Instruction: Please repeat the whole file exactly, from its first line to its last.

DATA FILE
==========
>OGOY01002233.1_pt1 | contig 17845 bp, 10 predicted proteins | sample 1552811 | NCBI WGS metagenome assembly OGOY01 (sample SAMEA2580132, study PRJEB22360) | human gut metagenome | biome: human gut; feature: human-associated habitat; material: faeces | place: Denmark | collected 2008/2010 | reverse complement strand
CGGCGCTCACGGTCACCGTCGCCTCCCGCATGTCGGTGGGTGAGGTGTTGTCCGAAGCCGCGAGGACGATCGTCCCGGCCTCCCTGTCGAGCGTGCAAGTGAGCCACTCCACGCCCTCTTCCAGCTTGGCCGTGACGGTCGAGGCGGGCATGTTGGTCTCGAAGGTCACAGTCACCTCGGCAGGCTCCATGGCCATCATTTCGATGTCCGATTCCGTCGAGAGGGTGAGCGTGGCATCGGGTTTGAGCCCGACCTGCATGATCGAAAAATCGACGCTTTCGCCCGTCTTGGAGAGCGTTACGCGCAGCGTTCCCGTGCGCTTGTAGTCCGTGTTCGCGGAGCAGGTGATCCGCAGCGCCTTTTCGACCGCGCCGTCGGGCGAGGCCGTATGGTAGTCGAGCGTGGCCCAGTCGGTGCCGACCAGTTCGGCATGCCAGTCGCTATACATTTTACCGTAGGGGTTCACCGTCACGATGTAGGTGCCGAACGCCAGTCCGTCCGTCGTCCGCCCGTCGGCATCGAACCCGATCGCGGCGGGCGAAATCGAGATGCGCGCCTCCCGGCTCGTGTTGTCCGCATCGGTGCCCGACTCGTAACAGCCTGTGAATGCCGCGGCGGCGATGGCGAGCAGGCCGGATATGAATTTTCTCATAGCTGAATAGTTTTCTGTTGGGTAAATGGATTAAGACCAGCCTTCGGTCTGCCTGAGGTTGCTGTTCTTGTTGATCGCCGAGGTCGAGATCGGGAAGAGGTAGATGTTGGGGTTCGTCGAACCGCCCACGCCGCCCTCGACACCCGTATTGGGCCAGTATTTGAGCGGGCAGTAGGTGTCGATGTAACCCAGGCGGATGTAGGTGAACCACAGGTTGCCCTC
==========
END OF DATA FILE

>OGOY01002233.1_pt1 | contig 17845 bp, 10 predicted proteins | sample 1552811 | NCBI WGS metagenome assembly OGOY01 (sample SAMEA2580132, study PRJEB22360) | human gut metagenome | biome: human gut; feature: human-associated habitat; material: faeces | place: Denmark | collected 2008/2010 | reverse complement strand
CGGCGCTCACGGTCACCGTCGCCTCCCGCATGTCGGTGGGTGAGGTGTTGTCCGAAGCCGCGAGGACGATCGTCCCGGCCTCCCTGTCGAGCGTGCAAGTGAGCCACTCCACGCCCTCTTCCAGCTTGGCCGTGACGGTCGAGGCGGGCATGTTGGTCTCGAAGGTCACAGTCACCTCGGCAGGCTCCATGGCCATCATTTCGATGTCCGATTCCGTCGAGAGGGTGAGCGTGGCATCGGGTTTGAGCCCGACCTGCATGATCGAAAAATCGACGCTTTCGCCCGTCTTGGAGAGCGTTACGCGCAGCGTTCCCGTGCGCTTGTAGTCCGTGTTCGCGGAGCAGGTGATCCGCAGCGCCTTTTCGACCGCGCCGTCGGGCGAGGCCGTATGGTAGTCGAGCGTGGCCCAGTCGGTGCCGACCAGTTCGGCATGCCAGTCGCTATACATTTTACCGTAGGGGTTCACCGTCACGATGTAGGTGCCGAACGCCAGTCCGTCCGTCGTCCGCCCGTCGGCATCGAACCCGATCGCGGCGGGCGAAATCGAGATGCGCGCCTCCCGGCTCGTGTTGTCCGCATCGGTGCCCGACTCGTAACAGCCTGTGAATGCCGCGGCGGCGATGGCGAGCAGGCCGGATATGAATTTTCTCATAGCTGAATAGTTTTCTGTTGGGTAAATGGATTAAGACCAGCCTTCGGTCTGCCTGAGGTTGCTGTTCTTGTTGATCGCCGAGGTCGAGATCGGGAAGAGGTAGATGTTGGGGTTCGTCGAACCGCCCACGCCGCCCTCGACACCCGTATTGGGCCAGTATTTGAGCGGGCAGTAGGTGTCGATGTAACCCAGGCGGATGTAGGTGAACCACAGGTTGCCCTC